This is a guest post….
In the modern day it’s easy for kids to become glued to their videogames, cartoons or phones – and this can leave little space for them to truly use their imaginations. Creativity is something that needs encouragement and nurturing. Imagination is perhaps the most valuable thing your child has, it lets them imagine a better future themselves, see things from other perspectives, and experience the sheer joy of creating something original. Here are a few things you can do to give your child a chance to develop their imagination.
Keeping a diary
The simple act of keeping a diary can be a huge boost to your kid’s imagination. You might not think it requires that much imagination to write down things that really happened, but a diary doesn’t
have to a simple list of events. It’s a great place to do drawings, poems, write made up stories, and just exercise all those creative muscles in a safe place.
Themed days out
A great way to feed your child’s imagination is to plan a day out together. While a family trip on its own is going to provide all kinds of sights and experiences that will inspire your children for years,
these trips are also a great opportunity to kick off activities at home. For instance, if you’ve been reading the Harry Potter books (and reading is still the best fuel for children’s imaginations) why not
take a family outing to the studio tour? Then from that you can launch a hundred other activities. You can write an admissions letter for Hogwarts, plan out a magic school curriculum with potions
(cooking) and spells (writing poems), and maybe even try and put together your own rules for Quidditch!
The days when videogames were seen as a bad thing are long gone, and those of us who grew up with heroes made of pixels are no worse off. Now let’s be clear, hours sitting in front of a mindless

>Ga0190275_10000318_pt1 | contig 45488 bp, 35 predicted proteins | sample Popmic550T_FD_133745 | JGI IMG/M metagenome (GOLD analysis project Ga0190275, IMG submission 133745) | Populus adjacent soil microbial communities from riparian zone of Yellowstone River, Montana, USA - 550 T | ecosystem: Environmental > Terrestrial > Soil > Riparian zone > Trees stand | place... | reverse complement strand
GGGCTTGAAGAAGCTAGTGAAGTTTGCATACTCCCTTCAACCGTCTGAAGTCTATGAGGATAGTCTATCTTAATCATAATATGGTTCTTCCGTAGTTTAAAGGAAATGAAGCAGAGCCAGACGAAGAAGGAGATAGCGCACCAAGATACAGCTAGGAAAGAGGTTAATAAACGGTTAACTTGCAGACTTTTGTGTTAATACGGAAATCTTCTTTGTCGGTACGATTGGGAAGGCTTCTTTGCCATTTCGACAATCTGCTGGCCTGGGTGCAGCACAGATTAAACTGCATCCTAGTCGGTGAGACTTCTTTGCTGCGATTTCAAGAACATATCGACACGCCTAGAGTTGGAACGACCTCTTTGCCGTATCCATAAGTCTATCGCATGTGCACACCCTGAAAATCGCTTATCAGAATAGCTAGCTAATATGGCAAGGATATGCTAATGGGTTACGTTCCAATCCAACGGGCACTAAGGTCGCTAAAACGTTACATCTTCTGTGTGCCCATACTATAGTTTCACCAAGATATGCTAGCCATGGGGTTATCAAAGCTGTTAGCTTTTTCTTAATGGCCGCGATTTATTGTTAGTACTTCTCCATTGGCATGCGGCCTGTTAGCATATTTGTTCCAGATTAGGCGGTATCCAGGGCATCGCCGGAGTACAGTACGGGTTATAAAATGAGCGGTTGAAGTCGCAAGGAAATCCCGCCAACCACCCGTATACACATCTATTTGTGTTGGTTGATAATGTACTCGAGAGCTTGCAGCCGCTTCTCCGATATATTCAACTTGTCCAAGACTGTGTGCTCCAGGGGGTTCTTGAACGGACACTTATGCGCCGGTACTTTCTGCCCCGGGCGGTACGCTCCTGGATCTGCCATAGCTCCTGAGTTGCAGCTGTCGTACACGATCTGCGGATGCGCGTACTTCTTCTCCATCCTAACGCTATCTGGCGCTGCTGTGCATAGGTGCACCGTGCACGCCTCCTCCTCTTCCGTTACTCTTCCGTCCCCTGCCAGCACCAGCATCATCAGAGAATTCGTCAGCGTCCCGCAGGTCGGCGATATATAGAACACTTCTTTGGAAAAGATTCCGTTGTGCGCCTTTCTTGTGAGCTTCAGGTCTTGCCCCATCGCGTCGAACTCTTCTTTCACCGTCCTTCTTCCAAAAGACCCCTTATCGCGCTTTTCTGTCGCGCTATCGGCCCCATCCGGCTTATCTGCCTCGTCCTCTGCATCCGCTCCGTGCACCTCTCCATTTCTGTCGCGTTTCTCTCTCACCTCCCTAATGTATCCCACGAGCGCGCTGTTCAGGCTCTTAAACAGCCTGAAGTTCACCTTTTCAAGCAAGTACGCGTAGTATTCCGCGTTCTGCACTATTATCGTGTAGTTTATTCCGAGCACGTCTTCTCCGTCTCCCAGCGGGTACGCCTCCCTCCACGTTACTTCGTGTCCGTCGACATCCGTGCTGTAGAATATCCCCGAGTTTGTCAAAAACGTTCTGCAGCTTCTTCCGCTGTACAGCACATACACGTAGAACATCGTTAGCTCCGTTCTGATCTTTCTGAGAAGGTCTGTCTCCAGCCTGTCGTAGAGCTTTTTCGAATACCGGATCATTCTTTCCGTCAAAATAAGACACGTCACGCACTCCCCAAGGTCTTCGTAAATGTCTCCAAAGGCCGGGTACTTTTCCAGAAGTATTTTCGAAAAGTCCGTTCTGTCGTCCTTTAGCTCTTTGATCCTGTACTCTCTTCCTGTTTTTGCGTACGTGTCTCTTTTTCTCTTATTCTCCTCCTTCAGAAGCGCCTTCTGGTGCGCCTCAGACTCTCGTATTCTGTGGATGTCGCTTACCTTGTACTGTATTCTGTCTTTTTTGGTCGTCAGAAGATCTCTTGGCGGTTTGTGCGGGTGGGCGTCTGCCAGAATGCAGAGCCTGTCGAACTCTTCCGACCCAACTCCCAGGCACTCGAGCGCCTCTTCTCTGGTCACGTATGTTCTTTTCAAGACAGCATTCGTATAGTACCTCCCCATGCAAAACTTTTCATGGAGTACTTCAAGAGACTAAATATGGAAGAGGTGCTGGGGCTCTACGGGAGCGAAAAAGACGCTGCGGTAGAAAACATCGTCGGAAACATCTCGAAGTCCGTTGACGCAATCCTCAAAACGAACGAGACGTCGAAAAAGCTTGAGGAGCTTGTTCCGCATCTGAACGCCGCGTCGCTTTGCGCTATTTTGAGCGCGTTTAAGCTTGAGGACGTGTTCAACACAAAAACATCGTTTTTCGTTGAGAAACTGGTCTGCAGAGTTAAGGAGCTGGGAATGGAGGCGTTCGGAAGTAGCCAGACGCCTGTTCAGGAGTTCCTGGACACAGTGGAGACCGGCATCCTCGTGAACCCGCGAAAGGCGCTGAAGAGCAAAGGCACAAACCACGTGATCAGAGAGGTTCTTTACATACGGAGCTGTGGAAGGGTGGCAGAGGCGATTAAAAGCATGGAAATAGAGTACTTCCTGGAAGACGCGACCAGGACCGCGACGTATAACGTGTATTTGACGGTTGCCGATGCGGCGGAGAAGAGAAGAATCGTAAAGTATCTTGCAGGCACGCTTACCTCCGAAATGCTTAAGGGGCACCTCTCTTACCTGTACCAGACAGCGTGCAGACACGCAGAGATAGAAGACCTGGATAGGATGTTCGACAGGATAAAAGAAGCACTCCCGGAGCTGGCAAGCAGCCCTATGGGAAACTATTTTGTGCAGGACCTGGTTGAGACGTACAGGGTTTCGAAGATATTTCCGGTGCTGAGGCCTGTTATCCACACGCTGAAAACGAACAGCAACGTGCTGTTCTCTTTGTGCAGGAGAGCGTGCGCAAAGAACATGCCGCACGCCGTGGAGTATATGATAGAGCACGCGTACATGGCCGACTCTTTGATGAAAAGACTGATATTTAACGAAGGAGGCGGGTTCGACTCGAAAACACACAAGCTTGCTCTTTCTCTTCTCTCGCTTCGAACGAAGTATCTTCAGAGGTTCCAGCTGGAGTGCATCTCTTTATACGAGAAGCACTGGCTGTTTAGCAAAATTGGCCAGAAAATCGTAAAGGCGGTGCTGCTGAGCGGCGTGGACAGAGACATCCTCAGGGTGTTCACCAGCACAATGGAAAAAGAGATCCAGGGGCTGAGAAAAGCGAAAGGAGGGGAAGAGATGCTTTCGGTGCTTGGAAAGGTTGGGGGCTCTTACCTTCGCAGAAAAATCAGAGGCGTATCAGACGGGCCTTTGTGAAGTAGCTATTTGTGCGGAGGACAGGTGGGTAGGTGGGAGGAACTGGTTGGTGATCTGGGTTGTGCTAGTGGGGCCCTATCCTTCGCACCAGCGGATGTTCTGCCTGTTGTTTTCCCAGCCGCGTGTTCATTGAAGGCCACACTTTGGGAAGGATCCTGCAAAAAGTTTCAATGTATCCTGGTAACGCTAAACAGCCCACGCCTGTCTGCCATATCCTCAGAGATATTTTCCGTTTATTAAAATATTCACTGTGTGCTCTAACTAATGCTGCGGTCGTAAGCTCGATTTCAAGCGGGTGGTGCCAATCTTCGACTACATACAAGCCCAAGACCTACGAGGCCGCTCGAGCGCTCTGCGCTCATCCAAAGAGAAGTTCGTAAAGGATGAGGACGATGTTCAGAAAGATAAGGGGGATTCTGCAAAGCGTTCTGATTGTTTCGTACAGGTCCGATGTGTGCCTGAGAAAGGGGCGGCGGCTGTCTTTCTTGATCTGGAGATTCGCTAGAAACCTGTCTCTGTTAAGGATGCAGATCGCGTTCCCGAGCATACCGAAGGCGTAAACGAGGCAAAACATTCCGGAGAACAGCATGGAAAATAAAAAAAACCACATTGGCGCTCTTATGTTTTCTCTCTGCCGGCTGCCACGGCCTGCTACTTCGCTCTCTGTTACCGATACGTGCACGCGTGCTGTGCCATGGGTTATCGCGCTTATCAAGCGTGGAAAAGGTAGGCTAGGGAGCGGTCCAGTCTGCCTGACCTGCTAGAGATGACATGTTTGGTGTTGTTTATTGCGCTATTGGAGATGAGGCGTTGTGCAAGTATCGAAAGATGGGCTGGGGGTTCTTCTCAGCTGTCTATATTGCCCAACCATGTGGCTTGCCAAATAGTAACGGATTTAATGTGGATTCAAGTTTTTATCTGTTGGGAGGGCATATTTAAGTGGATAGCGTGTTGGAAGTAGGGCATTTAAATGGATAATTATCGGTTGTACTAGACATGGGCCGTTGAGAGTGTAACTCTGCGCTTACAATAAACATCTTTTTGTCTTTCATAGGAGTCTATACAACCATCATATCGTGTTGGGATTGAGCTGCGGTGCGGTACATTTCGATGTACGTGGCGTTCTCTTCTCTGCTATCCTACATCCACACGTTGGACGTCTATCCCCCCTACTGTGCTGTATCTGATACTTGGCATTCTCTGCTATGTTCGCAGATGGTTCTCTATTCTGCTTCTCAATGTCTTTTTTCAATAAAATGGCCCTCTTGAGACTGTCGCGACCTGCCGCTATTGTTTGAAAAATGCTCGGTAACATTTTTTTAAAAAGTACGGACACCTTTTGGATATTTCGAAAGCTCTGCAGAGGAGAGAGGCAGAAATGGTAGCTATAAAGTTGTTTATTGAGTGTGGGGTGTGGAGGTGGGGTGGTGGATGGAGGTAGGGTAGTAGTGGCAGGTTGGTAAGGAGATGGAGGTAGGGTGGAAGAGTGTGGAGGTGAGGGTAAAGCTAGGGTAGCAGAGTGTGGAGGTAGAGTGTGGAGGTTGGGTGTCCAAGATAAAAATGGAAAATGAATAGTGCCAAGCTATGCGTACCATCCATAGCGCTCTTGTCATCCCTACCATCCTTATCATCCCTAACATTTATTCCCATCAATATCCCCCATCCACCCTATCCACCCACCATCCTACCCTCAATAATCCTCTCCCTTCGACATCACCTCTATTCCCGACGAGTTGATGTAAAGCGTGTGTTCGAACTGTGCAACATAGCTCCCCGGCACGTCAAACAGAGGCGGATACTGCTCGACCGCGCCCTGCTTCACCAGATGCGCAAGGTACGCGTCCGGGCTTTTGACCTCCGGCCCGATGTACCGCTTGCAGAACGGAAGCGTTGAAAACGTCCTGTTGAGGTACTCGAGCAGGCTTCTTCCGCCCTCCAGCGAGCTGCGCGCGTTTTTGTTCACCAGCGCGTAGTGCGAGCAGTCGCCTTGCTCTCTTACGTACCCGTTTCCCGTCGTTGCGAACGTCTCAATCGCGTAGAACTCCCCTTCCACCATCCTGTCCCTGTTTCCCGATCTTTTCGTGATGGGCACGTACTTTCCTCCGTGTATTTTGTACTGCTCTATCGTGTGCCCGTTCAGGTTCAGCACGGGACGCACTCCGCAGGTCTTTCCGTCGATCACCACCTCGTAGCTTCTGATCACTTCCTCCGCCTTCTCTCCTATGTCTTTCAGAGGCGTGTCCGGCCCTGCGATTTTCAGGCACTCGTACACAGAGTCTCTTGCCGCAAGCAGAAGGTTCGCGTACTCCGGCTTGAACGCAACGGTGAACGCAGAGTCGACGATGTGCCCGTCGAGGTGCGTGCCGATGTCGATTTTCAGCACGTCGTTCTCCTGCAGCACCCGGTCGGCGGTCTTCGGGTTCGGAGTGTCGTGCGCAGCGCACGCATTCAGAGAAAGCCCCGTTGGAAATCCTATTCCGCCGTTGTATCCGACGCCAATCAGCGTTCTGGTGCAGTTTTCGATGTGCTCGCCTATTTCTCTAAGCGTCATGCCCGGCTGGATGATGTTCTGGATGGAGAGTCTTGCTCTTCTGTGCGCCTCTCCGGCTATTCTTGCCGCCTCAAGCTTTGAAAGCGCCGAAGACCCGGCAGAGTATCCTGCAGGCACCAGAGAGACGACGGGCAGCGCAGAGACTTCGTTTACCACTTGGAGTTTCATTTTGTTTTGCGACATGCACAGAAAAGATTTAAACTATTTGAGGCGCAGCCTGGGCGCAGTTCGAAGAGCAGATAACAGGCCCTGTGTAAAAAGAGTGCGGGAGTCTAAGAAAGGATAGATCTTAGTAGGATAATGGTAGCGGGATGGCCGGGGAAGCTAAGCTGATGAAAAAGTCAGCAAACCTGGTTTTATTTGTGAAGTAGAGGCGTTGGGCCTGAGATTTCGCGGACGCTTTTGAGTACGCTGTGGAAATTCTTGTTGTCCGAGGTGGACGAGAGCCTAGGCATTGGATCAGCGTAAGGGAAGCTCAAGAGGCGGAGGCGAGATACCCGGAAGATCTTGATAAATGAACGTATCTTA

racing game isn’t necessarily going to inspire, but plenty of games now offer far more in the way of creativity. Nintendo’s latest, Super Mario Maker, equips kids with a fully functional level editor for
them to create their own obstacle courses. Minecraft is similar to a giant virtual Lego set, where people have been able to build everything from a life sized Taj Mahal to a fully functioning computer. Once your kids get the hang of “Command blocks” they’ll even begin to learn coding!
It’s possible your child already has an imaginary friend. This will explain a lot of you’ve been wondering why your child’s best friend is invisible. Of course, having an imaginary friend is already a
good sign of an active imagination, but it also opens the doors for all kinds of fun activities. Ask them to draw a picture of their imaginary friend, or what their house looks like. Maybe their friend can go on holiday and they can write them a letter? Ask them questions, get your child to fill in the details and think about who this imaginary person is. It’ll open up all kinds of opportunities.
Of course, while technology can be a huge boost to creativity and imagination, it can also be a good idea to see what happens when everything is turned off. Have one day a week where phones, tablet,
TV and games consoles are all switched off, and you can all see what you can do with paints, felt tips, building blogs or some old cardboard tubes and sticky tape.